With the Christmas party season in full swing, what better way to enjoy the festivities than kicking off your heels and having a bop with The Sweet? Leave any grumbles or cynicism at the door, this was a night to forget about what ails ya (or the impending G*****l E******n), and simply just smile for an hour or two.
Opening act Novatines will certainly make you smile, that’s for sure. Guitar-driven rock which at times drops a subtle Kasabian influence into the equation (in particular the vocals on ‘Medicine’), but that is only a slight comparison as Kasabian haven’t sounded this urgent in some time now. The vocals are key, not just the lead vocals from Jamie Beale, but also the killer harmonies from his bandmates. So it comes as no surprise to hear that The Sweet mainman himself, Andy Scott, produced their forthcoming debut EP. If ever there was a band that made great use of vocal harmonies then it was The Sweet, and this seems to have rubbed off. Both ‘Hate Love’ and the rabble-rousing current single ‘Come Alive’ are fine ear-worm moments that rattle around the subconscious for some time afterwards. Debut EP ‘Wasted Youth’ is unleashed February 2020. Check Novatines out here and look out for headlining dates around the release.
The chants of “We Want Sweet” welcome the band onto the stage, and they slam straight into perhaps one of the greatest show openers ever – ‘Action’. A driving drum sound from Bruce Bisland, the statement like opening vocals from Paul Manzi, then those patented vocal harmonies. The change in pace and power as the song builds up to its finale is immense. Damn, what a way to kick off a show!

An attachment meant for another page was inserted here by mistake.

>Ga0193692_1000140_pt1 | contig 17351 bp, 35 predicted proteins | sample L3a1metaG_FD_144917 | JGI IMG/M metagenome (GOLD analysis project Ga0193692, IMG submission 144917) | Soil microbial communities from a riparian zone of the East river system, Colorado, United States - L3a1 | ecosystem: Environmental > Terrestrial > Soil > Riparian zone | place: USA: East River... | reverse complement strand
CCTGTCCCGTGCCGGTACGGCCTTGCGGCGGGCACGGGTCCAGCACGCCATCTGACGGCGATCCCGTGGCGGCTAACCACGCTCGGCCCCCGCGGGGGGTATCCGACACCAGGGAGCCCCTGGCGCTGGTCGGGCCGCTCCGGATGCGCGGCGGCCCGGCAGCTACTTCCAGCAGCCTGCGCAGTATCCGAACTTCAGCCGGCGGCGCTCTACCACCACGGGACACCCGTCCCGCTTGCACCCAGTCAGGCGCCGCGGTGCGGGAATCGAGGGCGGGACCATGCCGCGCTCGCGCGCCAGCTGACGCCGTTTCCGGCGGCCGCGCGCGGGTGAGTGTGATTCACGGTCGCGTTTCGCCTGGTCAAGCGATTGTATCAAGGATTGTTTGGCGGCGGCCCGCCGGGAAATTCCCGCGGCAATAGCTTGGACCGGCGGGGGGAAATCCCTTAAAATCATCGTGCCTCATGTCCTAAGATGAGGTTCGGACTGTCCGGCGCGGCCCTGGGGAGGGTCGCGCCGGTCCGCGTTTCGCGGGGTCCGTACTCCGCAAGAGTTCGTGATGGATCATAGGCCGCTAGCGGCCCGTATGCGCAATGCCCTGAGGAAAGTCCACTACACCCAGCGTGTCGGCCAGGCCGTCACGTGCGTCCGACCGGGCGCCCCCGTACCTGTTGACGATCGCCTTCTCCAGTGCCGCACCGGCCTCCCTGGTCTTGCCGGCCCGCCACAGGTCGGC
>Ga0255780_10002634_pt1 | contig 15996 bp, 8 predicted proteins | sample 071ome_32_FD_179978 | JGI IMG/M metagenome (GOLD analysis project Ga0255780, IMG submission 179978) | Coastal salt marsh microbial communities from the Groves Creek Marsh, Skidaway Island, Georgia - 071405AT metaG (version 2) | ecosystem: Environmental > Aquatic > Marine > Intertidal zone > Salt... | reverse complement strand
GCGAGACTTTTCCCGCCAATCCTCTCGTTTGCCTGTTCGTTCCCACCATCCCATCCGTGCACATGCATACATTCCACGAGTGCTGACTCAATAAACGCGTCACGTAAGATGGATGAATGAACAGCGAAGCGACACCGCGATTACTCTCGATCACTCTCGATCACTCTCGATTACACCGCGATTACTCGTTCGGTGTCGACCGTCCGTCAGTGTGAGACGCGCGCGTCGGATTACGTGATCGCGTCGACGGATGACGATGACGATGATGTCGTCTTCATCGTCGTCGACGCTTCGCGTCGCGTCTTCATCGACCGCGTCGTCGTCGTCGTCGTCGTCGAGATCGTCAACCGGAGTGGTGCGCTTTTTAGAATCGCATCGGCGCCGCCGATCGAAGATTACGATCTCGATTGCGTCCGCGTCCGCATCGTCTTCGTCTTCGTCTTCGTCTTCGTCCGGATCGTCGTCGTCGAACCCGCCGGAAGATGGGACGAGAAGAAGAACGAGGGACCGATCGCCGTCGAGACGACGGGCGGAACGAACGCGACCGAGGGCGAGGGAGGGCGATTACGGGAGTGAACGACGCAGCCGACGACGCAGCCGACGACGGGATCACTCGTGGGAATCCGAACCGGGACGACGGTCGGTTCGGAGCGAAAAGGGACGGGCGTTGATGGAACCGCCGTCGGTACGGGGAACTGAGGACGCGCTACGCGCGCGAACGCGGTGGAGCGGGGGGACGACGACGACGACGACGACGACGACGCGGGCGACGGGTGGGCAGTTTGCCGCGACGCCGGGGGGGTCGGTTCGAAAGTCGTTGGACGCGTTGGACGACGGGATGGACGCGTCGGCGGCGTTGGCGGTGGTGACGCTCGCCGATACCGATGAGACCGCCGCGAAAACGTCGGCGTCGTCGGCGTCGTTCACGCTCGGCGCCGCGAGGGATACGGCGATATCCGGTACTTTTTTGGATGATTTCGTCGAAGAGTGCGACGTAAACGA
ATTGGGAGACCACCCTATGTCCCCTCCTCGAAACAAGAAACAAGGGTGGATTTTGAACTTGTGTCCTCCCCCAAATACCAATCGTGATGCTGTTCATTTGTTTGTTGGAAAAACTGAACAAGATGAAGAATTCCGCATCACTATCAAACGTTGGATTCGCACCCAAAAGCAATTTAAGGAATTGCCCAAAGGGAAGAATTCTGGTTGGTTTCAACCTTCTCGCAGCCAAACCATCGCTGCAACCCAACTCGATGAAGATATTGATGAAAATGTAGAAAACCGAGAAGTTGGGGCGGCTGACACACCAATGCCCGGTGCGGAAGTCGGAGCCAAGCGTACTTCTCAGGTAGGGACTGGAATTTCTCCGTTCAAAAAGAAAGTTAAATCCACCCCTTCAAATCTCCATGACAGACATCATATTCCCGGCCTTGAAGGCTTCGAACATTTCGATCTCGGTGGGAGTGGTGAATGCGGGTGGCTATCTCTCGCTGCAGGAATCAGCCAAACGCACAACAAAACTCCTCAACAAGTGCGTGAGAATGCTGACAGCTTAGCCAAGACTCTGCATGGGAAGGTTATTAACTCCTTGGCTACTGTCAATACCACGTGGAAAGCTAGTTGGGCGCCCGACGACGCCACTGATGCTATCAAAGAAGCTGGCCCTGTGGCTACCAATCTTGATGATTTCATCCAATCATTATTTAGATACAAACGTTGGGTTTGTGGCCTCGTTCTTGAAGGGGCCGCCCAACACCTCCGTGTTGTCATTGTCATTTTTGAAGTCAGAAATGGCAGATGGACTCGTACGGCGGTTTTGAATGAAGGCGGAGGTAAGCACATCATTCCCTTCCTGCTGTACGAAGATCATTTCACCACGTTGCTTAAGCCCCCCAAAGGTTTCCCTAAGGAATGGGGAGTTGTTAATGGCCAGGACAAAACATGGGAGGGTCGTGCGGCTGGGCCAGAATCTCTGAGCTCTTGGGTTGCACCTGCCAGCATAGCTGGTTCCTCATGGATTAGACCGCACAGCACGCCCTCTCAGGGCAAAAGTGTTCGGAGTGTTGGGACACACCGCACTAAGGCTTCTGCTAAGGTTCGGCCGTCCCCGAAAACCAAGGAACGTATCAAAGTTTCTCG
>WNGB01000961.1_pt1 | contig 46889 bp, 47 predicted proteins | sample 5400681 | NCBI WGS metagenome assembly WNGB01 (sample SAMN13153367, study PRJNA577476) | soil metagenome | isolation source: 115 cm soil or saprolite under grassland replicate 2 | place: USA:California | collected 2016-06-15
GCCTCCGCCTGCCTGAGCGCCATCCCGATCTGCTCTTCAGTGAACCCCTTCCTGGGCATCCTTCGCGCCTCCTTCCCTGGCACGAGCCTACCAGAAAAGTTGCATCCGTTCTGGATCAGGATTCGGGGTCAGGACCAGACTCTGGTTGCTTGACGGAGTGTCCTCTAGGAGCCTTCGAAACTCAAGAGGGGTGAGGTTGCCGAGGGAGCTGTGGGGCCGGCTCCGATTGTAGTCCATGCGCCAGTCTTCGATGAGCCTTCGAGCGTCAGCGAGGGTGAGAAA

No time to rest as the familiar foot-stomping intro to ‘New York Groove’ is beaten out by Bisland as Manzi leads the hand-claps. Now you might be familiar with the Russ Ballard-penned classic ode to New York City due to Ace Frehley’s solo version, but you really need to check out the version that The Sweet have produced. Wow! Mashing up the original with Alicia Key’s ‘Empire State Of Mind’ is inspirational, especially with bassist Lee Small playing the role of Keys and displaying an incredible voice.
How do you follow up these two bangers? With another banger of course! Time for ‘Hellraiser’, and time for Manzi to show why he is such a highly regarded vocalist. When required to, he can hit the high notes with ease, but during ‘Set Me Free’ he displays such a towering sense of quiet power and restraint that Ian Gillan immediately springs to mind. He’s also the same warm and engaging frontman that he was during his time with Cats In Space, and seems at ease taking on the role as frontman for The Sweet. He introduces the timeless ‘The Six Teens’ as “the best song that Nicky Chinn and Mike Chapman wrote”, and you can tell that as a long term fan of the band he really means it. It is a belting track regardless, and one often overlooked because of the sheer volume of The Sweet’s heavy hitters.
Talking of heavy hitters, how is this for a closing thirty minutes: ‘Teenage Rampage’, ‘Wig Wam Bam’, ‘Little Willy’, ‘Love Is Like Oxygen’, ‘Fox On The Run’, ‘Blockbuster’ and ending on what else but ‘Ballroom Blitz’ (“ready Steve?… ready Andy?… ready Glasgow?!”). If anyone needs a reminder of the legacy that Andy Scott has been a part of for 51 years, and let’s be honest here – an often overlooked legacy – then that list surely is it.
With Manzi and Small now onboard alongside Bisland and multi-instrumentalist Steve Mann (Lionheart/Michael Schenker), Andy Scott has assembled a fine band that is keeping the flame (and the legacy) alive. If you left tonight’s gig and weren’t smiling from ear-to-ear, or singing the keyboard intro to ‘Fox On The Run’, then you have a cold, dead heart.
Review – Dave S
Images – Dave Jamieson